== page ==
The storytelling of the movie is actually really good, though how accurately it portrays how the characters enacted is in question. They all act like kids, and I guess they were. Unlike the older, more sophisticated New York scene led by artists, poets, and addicts who then made music, these guys were right out of high school, emulating artists and once in a while, becoming one. In Darby's case, relying on the direction of inner demons, and as for the rest of the Germs, it would seem, relying on their belief in Darby and their love of the Germs, in a classic "we're all in this together" mentality. They are all portrayed as wildly naive, babes at Darby's teet, and though he could talk a big game, he was just as naive as anyone. Richard Hell was a manipulator concerned with art and by extension, himself. Darby Crash was a manipulator concerned with himself, and by extension, art. So, they do all this well, and make it well worth watching, but the problem for me lies in this being a movie about punk rock, but not being a punk rock movie. Everybody is a lamb, so tame and self-questioning. The Germs come off as as nice as, or nicer, than me, and far more conservative. When I first heard the story of Darby Crash, it made me uncomfortable. This highly, highly charismatic dude who uses his power to manipulate everyone around him into thinking he is a genius, knowing the whole while he was gonna abandon them all. In real life, he used real-deal mind control techniques derived from L. Ron Hubbard's Scientology, which his high school was theoretically based on, to coerce a group of friends and admirers into a cult-like clique young Darby named Circle One. He idolized Charles Manson, and Circle One was primarily female, and when punk came to Hollywood, this became the Germs fan base. See, in the time elapsed since the seventies, since the first punk rock movement, alot has changed. For one, nothing is musically shocking anymore. The most shocking thing is Lady Gaga because she is pop as fuck but says way iller shit, better said, than Britney Spears or even Saves the Day ever would. What I would consider shocking is a fully functioning real rock and roll band that is all new, all now, but fully aware of their place in American Cultural history. What else has changed is that it is definitely not cool to have minions anymore. It is very not punk rock. Using your charisma to manipulate yourself into a darling persona, no matter how deconstructed, is passe, and not fun at all. What's cool is a non-self aware self-derivative persona that would organically line up and be accessorized by one's own grasp of recent history, (re:pop culture?), and may the best person prosper. This movie is just fun. It doesn't really take you to any given dark side, or give you insight into the depths of Darby's depravity. It just has him as the best writer in his group of friends who managed to pull of some antics, and ended up taking himself too seriously, but it's, you know, based on a true story and so it works.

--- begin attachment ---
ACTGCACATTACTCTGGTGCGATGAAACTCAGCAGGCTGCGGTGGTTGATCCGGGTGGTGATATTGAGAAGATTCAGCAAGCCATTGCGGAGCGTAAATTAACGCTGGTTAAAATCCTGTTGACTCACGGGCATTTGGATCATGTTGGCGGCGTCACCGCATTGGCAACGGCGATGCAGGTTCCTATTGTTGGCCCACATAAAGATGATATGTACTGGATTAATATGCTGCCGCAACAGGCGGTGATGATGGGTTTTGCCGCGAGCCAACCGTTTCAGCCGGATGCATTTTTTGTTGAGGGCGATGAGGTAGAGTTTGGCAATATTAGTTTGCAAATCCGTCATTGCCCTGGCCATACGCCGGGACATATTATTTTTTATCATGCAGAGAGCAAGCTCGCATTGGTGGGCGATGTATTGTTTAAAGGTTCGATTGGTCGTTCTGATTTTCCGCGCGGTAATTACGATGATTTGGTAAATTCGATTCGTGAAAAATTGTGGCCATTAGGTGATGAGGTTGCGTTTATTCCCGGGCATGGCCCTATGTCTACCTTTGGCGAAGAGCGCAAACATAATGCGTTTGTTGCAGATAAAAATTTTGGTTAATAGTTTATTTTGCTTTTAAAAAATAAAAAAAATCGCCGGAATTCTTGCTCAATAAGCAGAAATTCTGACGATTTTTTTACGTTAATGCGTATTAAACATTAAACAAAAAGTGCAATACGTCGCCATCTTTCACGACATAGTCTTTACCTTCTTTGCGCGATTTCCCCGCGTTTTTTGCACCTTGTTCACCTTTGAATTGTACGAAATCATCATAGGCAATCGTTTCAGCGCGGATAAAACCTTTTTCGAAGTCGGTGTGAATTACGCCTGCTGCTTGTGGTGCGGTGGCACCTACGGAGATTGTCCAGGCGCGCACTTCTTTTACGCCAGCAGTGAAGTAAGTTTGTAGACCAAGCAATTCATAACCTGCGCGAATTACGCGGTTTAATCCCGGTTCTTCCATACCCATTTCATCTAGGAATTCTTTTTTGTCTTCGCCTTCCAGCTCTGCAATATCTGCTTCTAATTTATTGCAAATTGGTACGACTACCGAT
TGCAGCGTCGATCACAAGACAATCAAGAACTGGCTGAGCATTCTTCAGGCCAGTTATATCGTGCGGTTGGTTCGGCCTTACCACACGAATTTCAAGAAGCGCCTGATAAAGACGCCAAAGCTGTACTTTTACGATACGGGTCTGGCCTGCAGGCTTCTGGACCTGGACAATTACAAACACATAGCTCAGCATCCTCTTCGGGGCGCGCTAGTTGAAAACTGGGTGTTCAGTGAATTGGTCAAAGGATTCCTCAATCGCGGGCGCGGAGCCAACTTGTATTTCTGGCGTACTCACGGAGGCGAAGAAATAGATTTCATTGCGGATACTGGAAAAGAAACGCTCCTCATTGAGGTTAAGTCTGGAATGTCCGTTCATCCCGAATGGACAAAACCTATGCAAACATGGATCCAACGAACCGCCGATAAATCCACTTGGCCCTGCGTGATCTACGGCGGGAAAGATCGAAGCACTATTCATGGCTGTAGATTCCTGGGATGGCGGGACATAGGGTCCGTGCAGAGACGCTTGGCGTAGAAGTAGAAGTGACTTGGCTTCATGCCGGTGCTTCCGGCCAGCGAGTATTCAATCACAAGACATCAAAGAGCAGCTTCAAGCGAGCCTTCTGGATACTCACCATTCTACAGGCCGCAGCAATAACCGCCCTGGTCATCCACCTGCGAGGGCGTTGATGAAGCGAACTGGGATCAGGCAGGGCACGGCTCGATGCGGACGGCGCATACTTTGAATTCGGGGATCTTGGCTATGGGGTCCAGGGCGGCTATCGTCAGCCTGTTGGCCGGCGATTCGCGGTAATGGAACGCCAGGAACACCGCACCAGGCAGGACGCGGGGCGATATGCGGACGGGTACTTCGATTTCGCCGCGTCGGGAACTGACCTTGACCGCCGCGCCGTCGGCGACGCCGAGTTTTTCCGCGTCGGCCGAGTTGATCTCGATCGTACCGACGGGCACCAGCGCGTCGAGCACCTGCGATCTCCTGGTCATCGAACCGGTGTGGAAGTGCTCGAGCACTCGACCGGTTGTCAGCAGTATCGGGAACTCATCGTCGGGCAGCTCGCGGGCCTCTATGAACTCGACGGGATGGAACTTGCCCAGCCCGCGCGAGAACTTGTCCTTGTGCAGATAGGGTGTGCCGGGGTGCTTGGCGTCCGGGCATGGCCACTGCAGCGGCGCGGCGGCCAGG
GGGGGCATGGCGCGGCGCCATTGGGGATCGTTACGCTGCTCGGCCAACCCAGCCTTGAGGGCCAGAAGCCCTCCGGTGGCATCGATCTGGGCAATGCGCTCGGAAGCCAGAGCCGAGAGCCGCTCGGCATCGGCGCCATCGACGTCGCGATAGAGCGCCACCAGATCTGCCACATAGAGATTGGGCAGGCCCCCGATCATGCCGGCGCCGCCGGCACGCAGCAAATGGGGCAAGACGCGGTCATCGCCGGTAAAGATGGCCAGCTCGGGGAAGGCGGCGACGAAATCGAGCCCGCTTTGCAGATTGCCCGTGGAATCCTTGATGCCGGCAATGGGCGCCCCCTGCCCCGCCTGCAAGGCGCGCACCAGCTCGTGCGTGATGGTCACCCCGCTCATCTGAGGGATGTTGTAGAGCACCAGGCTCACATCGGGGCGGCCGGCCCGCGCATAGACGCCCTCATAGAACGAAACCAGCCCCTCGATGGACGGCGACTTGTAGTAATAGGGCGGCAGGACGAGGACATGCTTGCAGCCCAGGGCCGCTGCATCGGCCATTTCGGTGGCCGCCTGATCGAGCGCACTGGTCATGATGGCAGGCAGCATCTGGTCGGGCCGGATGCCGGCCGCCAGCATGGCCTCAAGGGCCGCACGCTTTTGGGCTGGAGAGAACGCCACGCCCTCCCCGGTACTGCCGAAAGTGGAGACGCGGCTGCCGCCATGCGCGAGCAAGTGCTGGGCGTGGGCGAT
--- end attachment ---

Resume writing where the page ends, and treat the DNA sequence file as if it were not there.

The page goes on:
Interestingly enough, after the movie was made, Shane West, the dude playing Darby, changed his name to Shane Wreck and officially joined the remaining Germs (thirty years older!) to tour and play big corporate events like Warped Tour. I'm pretty sure that that is one big reason why Darby offed himself, so such lameness would never occur with the Germs moniker. If the real Darby Crash had any semi-spoken lyrical theme, anti-institutionalism would be a big one. Even though West looks like a prettier Darby and can emulate the sounds he made, it is a pretty big disgrace. Unlike the Ramones, who I would have happily seen at any age with any bassist (Dee Dee forever, though!), I would only wanna see the Germs with Darby Crash, preferably younger than 22. It's really not the music or lyrics that made the Germs so awesome, it was the conglomeration of what they were saying, when they were saying it, how they were saying it, and who was delivering the message. I like Darby's lyrics, but this is one subject on which I am jaded. I mean, I've heard it said over and over again so many times since, were the Germs really the first to lay that style of lyric down? If so, he definitely has a wildly distinctive lyrical voice that may rank as the most imitated in punk rock, and if so, and it would have been a brave artistic move to expose your pain and especially anger in such an open and vulnerable and visibly poetic way, especially when disco ruled the airwaves. So many years later, these themes and techniques Darby pioneered have been made crude, but his lines are still elegant and the work of a natural. I won't undersell him on this point: Darby Crash was hyper-intelligent. From a very young age he read Hitler, Nietzsche, Hesse, Crowley and crafted his philosophy, or non-philosophy. The real Darby Crash explains, "It's a way of life. Fascist is totally extreme right. We're not extreme right. Maybe there's a better word for it that I haven't found yet, but I'm still going to have complete control . . . One day you'll pray to me." The movie shows Darby using typed lyric sheets as his most frequent form of promotion. Such as:

I'm a lexicon devil with a battered brain
And I'm searchin' for a future-the world's my aim
So gimme gimme your hands-
Gimme gimme your minds
Gimme gimme this-
Gimme gimme tha-yea-yea-t...

I want toy tin soldiers that can push and shove
I want gunboy rovers that'll wreck this club
I'll build you up and level your heads
We'll run it my way-cold men and politics dead...

I'll get silver guns to drip old blood
Let's give this established joke a shove
We're gonna wreak havoc on the rancid mill
I'm searchin' for something even if I'm killed...

Empty out your pockets-you don't need their change
I'm giving you the power to rearrange
Together we'll run to the highest prop
Tear it down and let it drop...away...

There are some good scenes in the movie though. The Germs on air with Rodney on the ROQ is mega-cheesy and funny, and Darby dealing with his homosexuality is precious. This movie would have me believe that he died a virgin! One of the best, most punk aspects of the movie is the near inability of the actors to act. They are at like "Saved By the Bell" levels of acting ability, and that is one thing that makes it more real. Like in Chuck Klosterman says in his "Sex, Drugs, and Cocoa Puffs," anything important is inevitably a cliche and probably doesn't reflect reality, but in (not) doing so it actually does reflect reality, which is not very real at all. Maybe the film makers are right on after all. If you watched the movie on YouTube (as I did) and you read the comments (like I did), you're bombarded by the holier-than-thou and punk-as-fuck who voice their insignificant opinions based on their punk rock pedigree that you would assume involves getting shot up by Darby himself, based on their self-righteousness, with Green Day's Billie Joe Armstrong as their sacrificial lamb. Don't mind their crassly-typed psuedo thoughts, they're neither here nor there. Some legitimate gripes would include that the Germs all look like models, with Lorna Doom being played by Bijou Phillips. The Germs were young and good-looking, but this layer of gloss would be an example of the bone of contention between the filmmaker and the wannabe complain-o punks. They paint drummer Don Bolles as a happy-go-lucky moron, but I understand he was the compulsive bad dude himself. More to the point, the movie has Darby singing into the mike whenever on stage. I think that the Germs are more well known for Darby's avoidance of the microphone than they are for Darby's suicide or their music. Plus, you could easily get thrown off by the ludicrous dialogue and its hackneyed, amateurish delivery, but why? This is a movie about the Germs, not "Pet Sounds".

"Annihilation Man" by Brendan Mullen
Watch "What We Do Is Secret"